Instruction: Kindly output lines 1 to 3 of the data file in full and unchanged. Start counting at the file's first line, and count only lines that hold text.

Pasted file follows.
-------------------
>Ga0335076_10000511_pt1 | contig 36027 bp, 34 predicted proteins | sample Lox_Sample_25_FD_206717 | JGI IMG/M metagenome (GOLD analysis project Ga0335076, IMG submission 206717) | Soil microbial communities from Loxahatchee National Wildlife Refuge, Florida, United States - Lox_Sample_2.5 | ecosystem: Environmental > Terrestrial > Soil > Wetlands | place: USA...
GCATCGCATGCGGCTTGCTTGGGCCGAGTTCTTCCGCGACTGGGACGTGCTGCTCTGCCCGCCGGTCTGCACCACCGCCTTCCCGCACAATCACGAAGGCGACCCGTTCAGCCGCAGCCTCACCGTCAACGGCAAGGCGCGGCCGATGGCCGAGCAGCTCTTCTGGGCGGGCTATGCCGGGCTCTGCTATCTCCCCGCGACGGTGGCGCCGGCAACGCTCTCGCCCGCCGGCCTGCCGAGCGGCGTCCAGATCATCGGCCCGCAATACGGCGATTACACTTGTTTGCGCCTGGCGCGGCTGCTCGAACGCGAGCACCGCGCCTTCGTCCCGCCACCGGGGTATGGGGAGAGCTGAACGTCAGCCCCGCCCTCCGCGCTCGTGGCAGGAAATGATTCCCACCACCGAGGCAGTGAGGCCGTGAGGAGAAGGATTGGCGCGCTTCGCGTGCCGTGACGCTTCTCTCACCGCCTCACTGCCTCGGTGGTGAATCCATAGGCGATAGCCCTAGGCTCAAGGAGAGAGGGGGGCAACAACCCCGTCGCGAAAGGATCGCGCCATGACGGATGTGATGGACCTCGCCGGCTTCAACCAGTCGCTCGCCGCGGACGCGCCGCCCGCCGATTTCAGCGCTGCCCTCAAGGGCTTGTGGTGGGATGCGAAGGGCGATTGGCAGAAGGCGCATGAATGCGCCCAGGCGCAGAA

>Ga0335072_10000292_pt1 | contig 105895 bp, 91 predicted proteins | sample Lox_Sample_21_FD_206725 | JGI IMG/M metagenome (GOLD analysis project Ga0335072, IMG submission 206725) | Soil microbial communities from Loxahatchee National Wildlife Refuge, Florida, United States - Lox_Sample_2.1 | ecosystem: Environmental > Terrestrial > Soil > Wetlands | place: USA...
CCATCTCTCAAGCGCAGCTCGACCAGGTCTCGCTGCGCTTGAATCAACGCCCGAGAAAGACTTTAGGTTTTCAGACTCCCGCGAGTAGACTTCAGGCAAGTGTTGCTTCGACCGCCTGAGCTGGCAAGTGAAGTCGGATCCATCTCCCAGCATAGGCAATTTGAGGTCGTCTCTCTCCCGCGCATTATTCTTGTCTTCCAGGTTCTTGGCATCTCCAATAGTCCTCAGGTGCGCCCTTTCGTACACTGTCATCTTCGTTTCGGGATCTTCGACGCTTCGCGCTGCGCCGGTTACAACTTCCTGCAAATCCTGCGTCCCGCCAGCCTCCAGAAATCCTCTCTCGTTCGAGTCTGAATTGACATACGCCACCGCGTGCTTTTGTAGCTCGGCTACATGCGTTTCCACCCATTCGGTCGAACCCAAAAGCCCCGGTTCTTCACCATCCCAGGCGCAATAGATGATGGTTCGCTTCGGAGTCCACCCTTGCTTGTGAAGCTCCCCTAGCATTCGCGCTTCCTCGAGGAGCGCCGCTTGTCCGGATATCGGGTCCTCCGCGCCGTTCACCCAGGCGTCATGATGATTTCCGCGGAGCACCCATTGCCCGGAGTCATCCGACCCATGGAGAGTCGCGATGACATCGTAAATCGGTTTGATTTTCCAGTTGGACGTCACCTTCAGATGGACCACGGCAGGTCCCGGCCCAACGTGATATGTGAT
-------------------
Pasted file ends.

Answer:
>Ga0335076_10000511_pt1 | contig 36027 bp, 34 predicted proteins | sample Lox_Sample_25_FD_206717 | JGI IMG/M metagenome (GOLD analysis project Ga0335076, IMG submission 206717) | Soil microbial communities from Loxahatchee National Wildlife Refuge, Florida, United States - Lox_Sample_2.5 | ecosystem: Environmental > Terrestrial > Soil > Wetlands | place: USA...
GCATCGCATGCGGCTTGCTTGGGCCGAGTTCTTCCGCGACTGGGACGTGCTGCTCTGCCCGCCGGTCTGCACCACCGCCTTCCCGCACAATCACGAAGGCGACCCGTTCAGCCGCAGCCTCACCGTCAACGGCAAGGCGCGGCCGATGGCCGAGCAGCTCTTCTGGGCGGGCTATGCCGGGCTCTGCTATCTCCCCGCGACGGTGGCGCCGGCAACGCTCTCGCCCGCCGGCCTGCCGAGCGGCGTCCAGATCATCGGCCCGCAATACGGCGATTACACTTGTTTGCGCCTGGCGCGGCTGCTCGAACGCGAGCACCGCGCCTTCGTCCCGCCACCGGGGTATGGGGAGAGCTGAACGTCAGCCCCGCCCTCCGCGCTCGTGGCAGGAAATGATTCCCACCACCGAGGCAGTGAGGCCGTGAGGAGAAGGATTGGCGCGCTTCGCGTGCCGTGACGCTTCTCTCACCGCCTCACTGCCTCGGTGGTGAATCCATAGGCGATAGCCCTAGGCTCAAGGAGAGAGGGGGGCAACAACCCCGTCGCGAAAGGATCGCGCCATGACGGATGTGATGGACCTCGCCGGCTTCAACCAGTCGCTCGCCGCGGACGCGCCGCCCGCCGATTTCAGCGCTGCCCTCAAGGGCTTGTGGTGGGATGCGAAGGGCGATTGGCAGAAGGCGCATGAATGCGCCCAGGCGCAGAA

>Ga0335072_10000292_pt1 | contig 105895 bp, 91 predicted proteins | sample Lox_Sample_21_FD_206725 | JGI IMG/M metagenome (GOLD analysis project Ga0335072, IMG submission 206725) | Soil microbial communities from Loxahatchee National Wildlife Refuge, Florida, United States - Lox_Sample_2.1 | ecosystem: Environmental > Terrestrial > Soil > Wetlands | place: USA...